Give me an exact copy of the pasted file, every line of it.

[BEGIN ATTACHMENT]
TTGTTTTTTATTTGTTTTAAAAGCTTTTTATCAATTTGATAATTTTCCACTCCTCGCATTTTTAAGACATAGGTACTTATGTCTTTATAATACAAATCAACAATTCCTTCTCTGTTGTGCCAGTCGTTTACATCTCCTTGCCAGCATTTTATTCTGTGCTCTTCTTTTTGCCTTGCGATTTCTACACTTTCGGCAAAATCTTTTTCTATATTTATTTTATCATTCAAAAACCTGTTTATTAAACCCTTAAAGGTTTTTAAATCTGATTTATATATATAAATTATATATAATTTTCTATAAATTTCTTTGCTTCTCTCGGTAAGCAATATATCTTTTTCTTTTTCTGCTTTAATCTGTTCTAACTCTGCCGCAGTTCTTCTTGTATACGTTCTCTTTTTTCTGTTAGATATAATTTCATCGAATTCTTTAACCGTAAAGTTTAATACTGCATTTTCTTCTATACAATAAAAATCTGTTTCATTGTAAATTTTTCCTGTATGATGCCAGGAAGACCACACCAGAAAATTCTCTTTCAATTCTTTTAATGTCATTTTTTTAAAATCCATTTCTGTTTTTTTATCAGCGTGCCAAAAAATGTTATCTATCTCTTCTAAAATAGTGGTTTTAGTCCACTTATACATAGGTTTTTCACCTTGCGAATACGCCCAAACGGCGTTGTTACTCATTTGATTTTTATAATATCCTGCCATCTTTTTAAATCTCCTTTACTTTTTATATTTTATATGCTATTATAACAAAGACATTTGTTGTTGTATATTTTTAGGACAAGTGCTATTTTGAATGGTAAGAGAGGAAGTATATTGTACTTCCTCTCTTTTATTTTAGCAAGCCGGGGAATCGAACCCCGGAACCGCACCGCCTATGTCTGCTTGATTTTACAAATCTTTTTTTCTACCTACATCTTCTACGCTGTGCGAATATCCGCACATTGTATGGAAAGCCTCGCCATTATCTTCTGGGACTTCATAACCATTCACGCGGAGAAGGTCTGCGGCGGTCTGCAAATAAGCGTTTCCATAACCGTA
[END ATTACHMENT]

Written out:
TTGTTTTTTATTTGTTTTAAAAGCTTTTTATCAATTTGATAATTTTCCACTCCTCGCATTTTTAAGACATAGGTACTTATGTCTTTATAATACAAATCAACAATTCCTTCTCTGTTGTGCCAGTCGTTTACATCTCCTTGCCAGCATTTTATTCTGTGCTCTTCTTTTTGCCTTGCGATTTCTACACTTTCGGCAAAATCTTTTTCTATATTTATTTTATCATTCAAAAACCTGTTTATTAAACCCTTAAAGGTTTTTAAATCTGATTTATATATATAAATTATATATAATTTTCTATAAATTTCTTTGCTTCTCTCGGTAAGCAATATATCTTTTTCTTTTTCTGCTTTAATCTGTTCTAACTCTGCCGCAGTTCTTCTTGTATACGTTCTCTTTTTTCTGTTAGATATAATTTCATCGAATTCTTTAACCGTAAAGTTTAATACTGCATTTTCTTCTATACAATAAAAATCTGTTTCATTGTAAATTTTTCCTGTATGATGCCAGGAAGACCACACCAGAAAATTCTCTTTCAATTCTTTTAATGTCATTTTTTTAAAATCCATTTCTGTTTTTTTATCAGCGTGCCAAAAAATGTTATCTATCTCTTCTAAAATAGTGGTTTTAGTCCACTTATACATAGGTTTTTCACCTTGCGAATACGCCCAAACGGCGTTGTTACTCATTTGATTTTTATAATATCCTGCCATCTTTTTAAATCTCCTTTACTTTTTATATTTTATATGCTATTATAACAAAGACATTTGTTGTTGTATATTTTTAGGACAAGTGCTATTTTGAATGGTAAGAGAGGAAGTATATTGTACTTCCTCTCTTTTATTTTAGCAAGCCGGGGAATCGAACCCCGGAACCGCACCGCCTATGTCTGCTTGATTTTACAAATCTTTTTTTCTACCTACATCTTCTACGCTGTGCGAATATCCGCACATTGTATGGAAAGCCTCGCCATTATCTTCTGGGACTTCATAACCATTCACGCGGAGAAGGTCTGCGGCGGTCTGCAAATAAGCGTTTCCATAACCGTA